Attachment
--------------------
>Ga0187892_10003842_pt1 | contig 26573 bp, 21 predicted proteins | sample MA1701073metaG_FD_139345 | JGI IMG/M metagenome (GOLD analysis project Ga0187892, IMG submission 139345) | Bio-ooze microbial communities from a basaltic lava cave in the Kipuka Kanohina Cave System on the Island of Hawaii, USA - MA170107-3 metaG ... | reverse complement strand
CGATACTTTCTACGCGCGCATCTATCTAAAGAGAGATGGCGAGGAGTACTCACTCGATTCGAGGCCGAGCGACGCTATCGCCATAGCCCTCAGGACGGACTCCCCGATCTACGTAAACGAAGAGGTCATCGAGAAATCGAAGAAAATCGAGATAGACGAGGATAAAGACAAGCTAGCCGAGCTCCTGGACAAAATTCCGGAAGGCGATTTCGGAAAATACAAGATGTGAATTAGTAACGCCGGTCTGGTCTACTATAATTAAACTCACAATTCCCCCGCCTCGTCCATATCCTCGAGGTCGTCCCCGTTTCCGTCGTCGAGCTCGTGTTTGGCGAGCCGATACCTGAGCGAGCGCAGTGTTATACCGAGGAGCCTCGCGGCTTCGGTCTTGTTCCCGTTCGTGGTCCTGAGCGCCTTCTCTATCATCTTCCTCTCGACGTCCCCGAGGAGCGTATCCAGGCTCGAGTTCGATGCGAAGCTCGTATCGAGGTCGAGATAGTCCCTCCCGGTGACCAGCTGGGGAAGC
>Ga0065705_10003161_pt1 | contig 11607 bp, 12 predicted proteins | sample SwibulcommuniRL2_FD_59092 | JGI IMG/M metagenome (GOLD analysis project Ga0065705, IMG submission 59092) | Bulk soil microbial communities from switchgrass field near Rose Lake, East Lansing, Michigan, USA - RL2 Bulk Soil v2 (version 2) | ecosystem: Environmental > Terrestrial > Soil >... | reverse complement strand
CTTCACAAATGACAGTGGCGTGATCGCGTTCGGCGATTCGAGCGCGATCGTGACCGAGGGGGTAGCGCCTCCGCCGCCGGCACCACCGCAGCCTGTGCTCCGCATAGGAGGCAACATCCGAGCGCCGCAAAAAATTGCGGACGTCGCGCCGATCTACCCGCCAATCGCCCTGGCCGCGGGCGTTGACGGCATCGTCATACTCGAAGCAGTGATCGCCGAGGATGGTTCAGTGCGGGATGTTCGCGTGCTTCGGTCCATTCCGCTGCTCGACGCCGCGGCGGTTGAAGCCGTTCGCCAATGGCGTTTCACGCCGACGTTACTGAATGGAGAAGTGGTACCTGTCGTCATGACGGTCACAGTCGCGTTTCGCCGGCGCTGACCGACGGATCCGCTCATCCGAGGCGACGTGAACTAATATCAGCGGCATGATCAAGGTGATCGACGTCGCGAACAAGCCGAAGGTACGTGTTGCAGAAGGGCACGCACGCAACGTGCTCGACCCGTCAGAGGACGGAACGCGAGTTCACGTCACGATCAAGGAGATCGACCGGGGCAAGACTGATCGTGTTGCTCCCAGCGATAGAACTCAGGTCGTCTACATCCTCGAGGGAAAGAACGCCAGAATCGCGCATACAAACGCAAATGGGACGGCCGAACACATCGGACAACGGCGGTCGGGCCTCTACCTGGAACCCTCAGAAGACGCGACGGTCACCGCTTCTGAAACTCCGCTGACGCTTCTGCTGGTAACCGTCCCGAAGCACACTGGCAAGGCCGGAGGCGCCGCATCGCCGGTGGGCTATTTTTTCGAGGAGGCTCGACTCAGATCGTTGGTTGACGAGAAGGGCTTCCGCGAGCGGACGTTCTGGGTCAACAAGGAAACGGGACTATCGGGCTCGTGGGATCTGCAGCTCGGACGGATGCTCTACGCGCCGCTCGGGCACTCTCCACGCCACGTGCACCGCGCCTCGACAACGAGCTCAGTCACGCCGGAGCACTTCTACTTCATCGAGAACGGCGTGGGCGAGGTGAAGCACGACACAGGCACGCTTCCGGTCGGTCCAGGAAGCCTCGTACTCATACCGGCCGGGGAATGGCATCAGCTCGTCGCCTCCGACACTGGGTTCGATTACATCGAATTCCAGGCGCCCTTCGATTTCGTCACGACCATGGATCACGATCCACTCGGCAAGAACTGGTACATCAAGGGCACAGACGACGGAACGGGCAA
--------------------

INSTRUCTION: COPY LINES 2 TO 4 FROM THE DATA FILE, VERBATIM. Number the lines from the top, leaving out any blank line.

CGATACTTTCTACGCGCGCATCTATCTAAAGAGAGATGGCGAGGAGTACTCACTCGATTCGAGGCCGAGCGACGCTATCGCCATAGCCCTCAGGACGGACTCCCCGATCTACGTAAACGAAGAGGTCATCGAGAAATCGAAGAAAATCGAGATAGACGAGGATAAAGACAAGCTAGCCGAGCTCCTGGACAAAATTCCGGAAGGCGATTTCGGAAAATACAAGATGTGAATTAGTAACGCCGGTCTGGTCTACTATAATTAAACTCACAATTCCCCCGCCTCGTCCATATCCTCGAGGTCGTCCCCGTTTCCGTCGTCGAGCTCGTGTTTGGCGAGCCGATACCTGAGCGAGCGCAGTGTTATACCGAGGAGCCTCGCGGCTTCGGTCTTGTTCCCGTTCGTGGTCCTGAGCGCCTTCTCTATCATCTTCCTCTCGACGTCCCCGAGGAGCGTATCCAGGCTCGAGTTCGATGCGAAGCTCGTATCGAGGTCGAGATAGTCCCTCCCGGTGACCAGCTGGGGAAGC
>Ga0065705_10003161_pt1 | contig 11607 bp, 12 predicted proteins | sample SwibulcommuniRL2_FD_59092 | JGI IMG/M metagenome (GOLD analysis project Ga0065705, IMG submission 59092) | Bulk soil microbial communities from switchgrass field near Rose Lake, East Lansing, Michigan, USA - RL2 Bulk Soil v2 (version 2) | ecosystem: Environmental > Terrestrial > Soil >... | reverse complement strand
CTTCACAAATGACAGTGGCGTGATCGCGTTCGGCGATTCGAGCGCGATCGTGACCGAGGGGGTAGCGCCTCCGCCGCCGGCACCACCGCAGCCTGTGCTCCGCATAGGAGGCAACATCCGAGCGCCGCAAAAAATTGCGGACGTCGCGCCGATCTACCCGCCAATCGCCCTGGCCGCGGGCGTTGACGGCATCGTCATACTCGAAGCAGTGATCGCCGAGGATGGTTCAGTGCGGGATGTTCGCGTGCTTCGGTCCATTCCGCTGCTCGACGCCGCGGCGGTTGAAGCCGTTCGCCAATGGCGTTTCACGCCGACGTTACTGAATGGAGAAGTGGTACCTGTCGTCATGACGGTCACAGTCGCGTTTCGCCGGCGCTGACCGACGGATCCGCTCATCCGAGGCGACGTGAACTAATATCAGCGGCATGATCAAGGTGATCGACGTCGCGAACAAGCCGAAGGTACGTGTTGCAGAAGGGCACGCACGCAACGTGCTCGACCCGTCAGAGGACGGAACGCGAGTTCACGTCACGATCAAGGAGATCGACCGGGGCAAGACTGATCGTGTTGCTCCCAGCGATAGAACTCAGGTCGTCTACATCCTCGAGGGAAAGAACGCCAGAATCGCGCATACAAACGCAAATGGGACGGCCGAACACATCGGACAACGGCGGTCGGGCCTCTACCTGGAACCCTCAGAAGACGCGACGGTCACCGCTTCTGAAACTCCGCTGACGCTTCTGCTGGTAACCGTCCCGAAGCACACTGGCAAGGCCGGAGGCGCCGCATCGCCGGTGGGCTATTTTTTCGAGGAGGCTCGACTCAGATCGTTGGTTGACGAGAAGGGCTTCCGCGAGCGGACGTTCTGGGTCAACAAGGAAACGGGACTATCGGGCTCGTGGGATCTGCAGCTCGGACGGATGCTCTACGCGCCGCTCGGGCACTCTCCACGCCACGTGCACCGCGCCTCGACAACGAGCTCAGTCACGCCGGAGCACTTCTACTTCATCGAGAACGGCGTGGGCGAGGTGAAGCACGACACAGGCACGCTTCCGGTCGGTCCAGGAAGCCTCGTACTCATACCGGCCGGGGAATGGCATCAGCTCGTCGCCTCCGACACTGGGTTCGATTACATCGAATTCCAGGCGCCCTTCGATTTCGTCACGACCATGGATCACGATCCACTCGGCAAGAACTGGTACATCAAGGGCACAGACGACGGAACGGGCAA